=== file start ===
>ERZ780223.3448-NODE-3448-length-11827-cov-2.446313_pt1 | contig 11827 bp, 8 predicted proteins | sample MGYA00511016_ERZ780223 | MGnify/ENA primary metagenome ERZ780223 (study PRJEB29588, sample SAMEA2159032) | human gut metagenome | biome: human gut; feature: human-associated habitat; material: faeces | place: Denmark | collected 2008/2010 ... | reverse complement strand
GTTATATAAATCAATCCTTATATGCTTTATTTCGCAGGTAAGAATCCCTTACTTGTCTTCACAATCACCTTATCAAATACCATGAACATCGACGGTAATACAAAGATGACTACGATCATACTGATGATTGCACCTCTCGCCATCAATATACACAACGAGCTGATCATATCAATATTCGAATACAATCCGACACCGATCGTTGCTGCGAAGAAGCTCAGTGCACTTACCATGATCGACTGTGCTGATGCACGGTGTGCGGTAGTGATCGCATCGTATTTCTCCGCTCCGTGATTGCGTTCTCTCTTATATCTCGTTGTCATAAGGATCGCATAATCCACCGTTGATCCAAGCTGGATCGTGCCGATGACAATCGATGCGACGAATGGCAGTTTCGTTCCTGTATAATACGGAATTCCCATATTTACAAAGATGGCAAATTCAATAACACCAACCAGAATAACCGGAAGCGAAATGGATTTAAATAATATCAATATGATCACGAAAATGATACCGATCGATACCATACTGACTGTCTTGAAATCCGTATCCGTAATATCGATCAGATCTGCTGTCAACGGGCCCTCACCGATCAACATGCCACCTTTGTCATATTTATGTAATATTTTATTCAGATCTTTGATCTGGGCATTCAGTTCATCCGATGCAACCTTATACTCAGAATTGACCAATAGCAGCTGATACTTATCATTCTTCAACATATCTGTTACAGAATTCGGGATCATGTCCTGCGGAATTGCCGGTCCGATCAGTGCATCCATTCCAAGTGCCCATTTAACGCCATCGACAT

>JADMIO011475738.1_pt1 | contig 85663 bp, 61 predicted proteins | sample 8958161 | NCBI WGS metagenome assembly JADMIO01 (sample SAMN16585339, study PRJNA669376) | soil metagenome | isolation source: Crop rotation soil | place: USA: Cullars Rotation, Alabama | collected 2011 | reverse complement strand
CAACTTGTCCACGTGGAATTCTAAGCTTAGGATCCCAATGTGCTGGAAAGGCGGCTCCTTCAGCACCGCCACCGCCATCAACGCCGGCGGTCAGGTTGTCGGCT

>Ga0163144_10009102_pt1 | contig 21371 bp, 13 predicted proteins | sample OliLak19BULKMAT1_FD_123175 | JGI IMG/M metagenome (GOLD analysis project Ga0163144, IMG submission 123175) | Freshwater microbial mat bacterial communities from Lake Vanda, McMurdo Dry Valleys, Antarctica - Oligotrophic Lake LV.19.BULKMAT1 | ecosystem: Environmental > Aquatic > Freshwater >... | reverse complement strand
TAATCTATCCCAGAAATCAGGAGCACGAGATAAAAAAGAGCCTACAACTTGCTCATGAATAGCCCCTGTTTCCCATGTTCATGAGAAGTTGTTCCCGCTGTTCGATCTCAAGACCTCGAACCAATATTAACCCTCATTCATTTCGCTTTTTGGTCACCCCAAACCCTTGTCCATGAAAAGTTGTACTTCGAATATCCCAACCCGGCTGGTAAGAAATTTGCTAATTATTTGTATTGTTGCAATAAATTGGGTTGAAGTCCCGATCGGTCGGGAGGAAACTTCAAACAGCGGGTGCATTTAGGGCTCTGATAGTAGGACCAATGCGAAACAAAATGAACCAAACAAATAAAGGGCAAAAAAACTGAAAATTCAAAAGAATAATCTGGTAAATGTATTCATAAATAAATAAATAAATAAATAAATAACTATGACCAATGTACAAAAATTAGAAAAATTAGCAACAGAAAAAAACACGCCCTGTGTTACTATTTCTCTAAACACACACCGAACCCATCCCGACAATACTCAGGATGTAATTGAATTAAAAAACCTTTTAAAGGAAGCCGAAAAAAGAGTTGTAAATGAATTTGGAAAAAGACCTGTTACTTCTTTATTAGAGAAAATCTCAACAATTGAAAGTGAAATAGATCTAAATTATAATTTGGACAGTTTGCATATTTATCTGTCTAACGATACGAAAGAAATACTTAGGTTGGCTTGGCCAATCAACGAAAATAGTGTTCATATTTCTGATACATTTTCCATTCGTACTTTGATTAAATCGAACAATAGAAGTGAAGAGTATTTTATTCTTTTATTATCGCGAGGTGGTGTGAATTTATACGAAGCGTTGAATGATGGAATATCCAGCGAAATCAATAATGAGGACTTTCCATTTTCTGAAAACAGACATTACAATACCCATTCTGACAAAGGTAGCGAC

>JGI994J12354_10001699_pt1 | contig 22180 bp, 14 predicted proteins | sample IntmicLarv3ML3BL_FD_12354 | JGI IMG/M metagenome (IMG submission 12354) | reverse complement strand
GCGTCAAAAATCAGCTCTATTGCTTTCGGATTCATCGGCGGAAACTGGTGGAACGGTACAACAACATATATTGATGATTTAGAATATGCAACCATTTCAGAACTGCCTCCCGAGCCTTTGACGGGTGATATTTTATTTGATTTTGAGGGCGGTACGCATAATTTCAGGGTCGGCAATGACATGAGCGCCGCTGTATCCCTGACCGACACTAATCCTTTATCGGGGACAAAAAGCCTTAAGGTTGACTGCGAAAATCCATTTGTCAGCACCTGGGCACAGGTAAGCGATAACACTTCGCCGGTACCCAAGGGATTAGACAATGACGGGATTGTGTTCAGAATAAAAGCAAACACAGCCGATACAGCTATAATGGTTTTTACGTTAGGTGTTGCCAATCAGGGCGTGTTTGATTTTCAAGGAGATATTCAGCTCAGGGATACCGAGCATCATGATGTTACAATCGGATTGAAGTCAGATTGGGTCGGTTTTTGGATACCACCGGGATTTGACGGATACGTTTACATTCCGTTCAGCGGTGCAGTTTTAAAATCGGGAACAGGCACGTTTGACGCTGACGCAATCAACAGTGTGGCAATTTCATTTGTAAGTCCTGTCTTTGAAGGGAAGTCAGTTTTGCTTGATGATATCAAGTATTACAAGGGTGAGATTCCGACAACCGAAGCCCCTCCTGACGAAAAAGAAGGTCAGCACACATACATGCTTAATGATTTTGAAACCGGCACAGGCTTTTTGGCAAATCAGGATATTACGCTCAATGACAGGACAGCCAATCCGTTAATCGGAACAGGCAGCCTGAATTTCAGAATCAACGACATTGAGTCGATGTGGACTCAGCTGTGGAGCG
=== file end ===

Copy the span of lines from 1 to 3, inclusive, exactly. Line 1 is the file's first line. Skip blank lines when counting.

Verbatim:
>ERZ780223.3448-NODE-3448-length-11827-cov-2.446313_pt1 | contig 11827 bp, 8 predicted proteins | sample MGYA00511016_ERZ780223 | MGnify/ENA primary metagenome ERZ780223 (study PRJEB29588, sample SAMEA2159032) | human gut metagenome | biome: human gut; feature: human-associated habitat; material: faeces | place: Denmark | collected 2008/2010 ... | reverse complement strand
GTTATATAAATCAATCCTTATATGCTTTATTTCGCAGGTAAGAATCCCTTACTTGTCTTCACAATCACCTTATCAAATACCATGAACATCGACGGTAATACAAAGATGACTACGATCATACTGATGATTGCACCTCTCGCCATCAATATACACAACGAGCTGATCATATCAATATTCGAATACAATCCGACACCGATCGTTGCTGCGAAGAAGCTCAGTGCACTTACCATGATCGACTGTGCTGATGCACGGTGTGCGGTAGTGATCGCATCGTATTTCTCCGCTCCGTGATTGCGTTCTCTCTTATATCTCGTTGTCATAAGGATCGCATAATCCACCGTTGATCCAAGCTGGATCGTGCCGATGACAATCGATGCGACGAATGGCAGTTTCGTTCCTGTATAATACGGAATTCCCATATTTACAAAGATGGCAAATTCAATAACACCAACCAGAATAACCGGAAGCGAAATGGATTTAAATAATATCAATATGATCACGAAAATGATACCGATCGATACCATACTGACTGTCTTGAAATCCGTATCCGTAATATCGATCAGATCTGCTGTCAACGGGCCCTCACCGATCAACATGCCACCTTTGTCATATTTATGTAATATTTTATTCAGATCTTTGATCTGGGCATTCAGTTCATCCGATGCAACCTTATACTCAGAATTGACCAATAGCAGCTGATACTTATCATTCTTCAACATATCTGTTACAGAATTCGGGATCATGTCCTGCGGAATTGCCGGTCCGATCAGTGCATCCATTCCAAGTGCCCATTTAACGCCATCGACAT

>JADMIO011475738.1_pt1 | contig 85663 bp, 61 predicted proteins | sample 8958161 | NCBI WGS metagenome assembly JADMIO01 (sample SAMN16585339, study PRJNA669376) | soil metagenome | isolation source: Crop rotation soil | place: USA: Cullars Rotation, Alabama | collected 2011 | reverse complement strand